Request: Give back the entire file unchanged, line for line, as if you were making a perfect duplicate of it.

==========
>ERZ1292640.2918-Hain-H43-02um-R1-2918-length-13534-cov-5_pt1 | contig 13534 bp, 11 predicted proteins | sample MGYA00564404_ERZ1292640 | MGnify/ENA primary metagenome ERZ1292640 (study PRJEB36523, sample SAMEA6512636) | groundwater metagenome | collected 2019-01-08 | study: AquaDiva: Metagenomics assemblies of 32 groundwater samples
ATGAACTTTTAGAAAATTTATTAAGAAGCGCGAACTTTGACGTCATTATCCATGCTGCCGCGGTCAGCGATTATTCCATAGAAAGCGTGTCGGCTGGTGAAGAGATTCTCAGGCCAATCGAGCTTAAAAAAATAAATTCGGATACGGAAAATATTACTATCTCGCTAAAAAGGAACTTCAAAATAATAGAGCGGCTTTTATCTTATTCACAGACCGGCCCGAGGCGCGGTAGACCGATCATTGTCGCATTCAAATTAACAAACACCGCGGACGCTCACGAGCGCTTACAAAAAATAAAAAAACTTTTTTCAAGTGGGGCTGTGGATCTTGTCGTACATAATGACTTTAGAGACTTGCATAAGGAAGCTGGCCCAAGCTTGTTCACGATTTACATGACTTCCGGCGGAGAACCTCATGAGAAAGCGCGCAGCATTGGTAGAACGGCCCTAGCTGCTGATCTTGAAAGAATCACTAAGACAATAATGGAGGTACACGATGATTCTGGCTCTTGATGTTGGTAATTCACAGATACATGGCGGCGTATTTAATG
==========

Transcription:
>ERZ1292640.2918-Hain-H43-02um-R1-2918-length-13534-cov-5_pt1 | contig 13534 bp, 11 predicted proteins | sample MGYA00564404_ERZ1292640 | MGnify/ENA primary metagenome ERZ1292640 (study PRJEB36523, sample SAMEA6512636) | groundwater metagenome | collected 2019-01-08 | study: AquaDiva: Metagenomics assemblies of 32 groundwater samples
ATGAACTTTTAGAAAATTTATTAAGAAGCGCGAACTTTGACGTCATTATCCATGCTGCCGCGGTCAGCGATTATTCCATAGAAAGCGTGTCGGCTGGTGAAGAGATTCTCAGGCCAATCGAGCTTAAAAAAATAAATTCGGATACGGAAAATATTACTATCTCGCTAAAAAGGAACTTCAAAATAATAGAGCGGCTTTTATCTTATTCACAGACCGGCCCGAGGCGCGGTAGACCGATCATTGTCGCATTCAAATTAACAAACACCGCGGACGCTCACGAGCGCTTACAAAAAATAAAAAAACTTTTTTCAAGTGGGGCTGTGGATCTTGTCGTACATAATGACTTTAGAGACTTGCATAAGGAAGCTGGCCCAAGCTTGTTCACGATTTACATGACTTCCGGCGGAGAACCTCATGAGAAAGCGCGCAGCATTGGTAGAACGGCCCTAGCTGCTGATCTTGAAAGAATCACTAAGACAATAATGGAGGTACACGATGATTCTGGCTCTTGATGTTGGTAATTCACAGATACATGGCGGCGTATTTAATG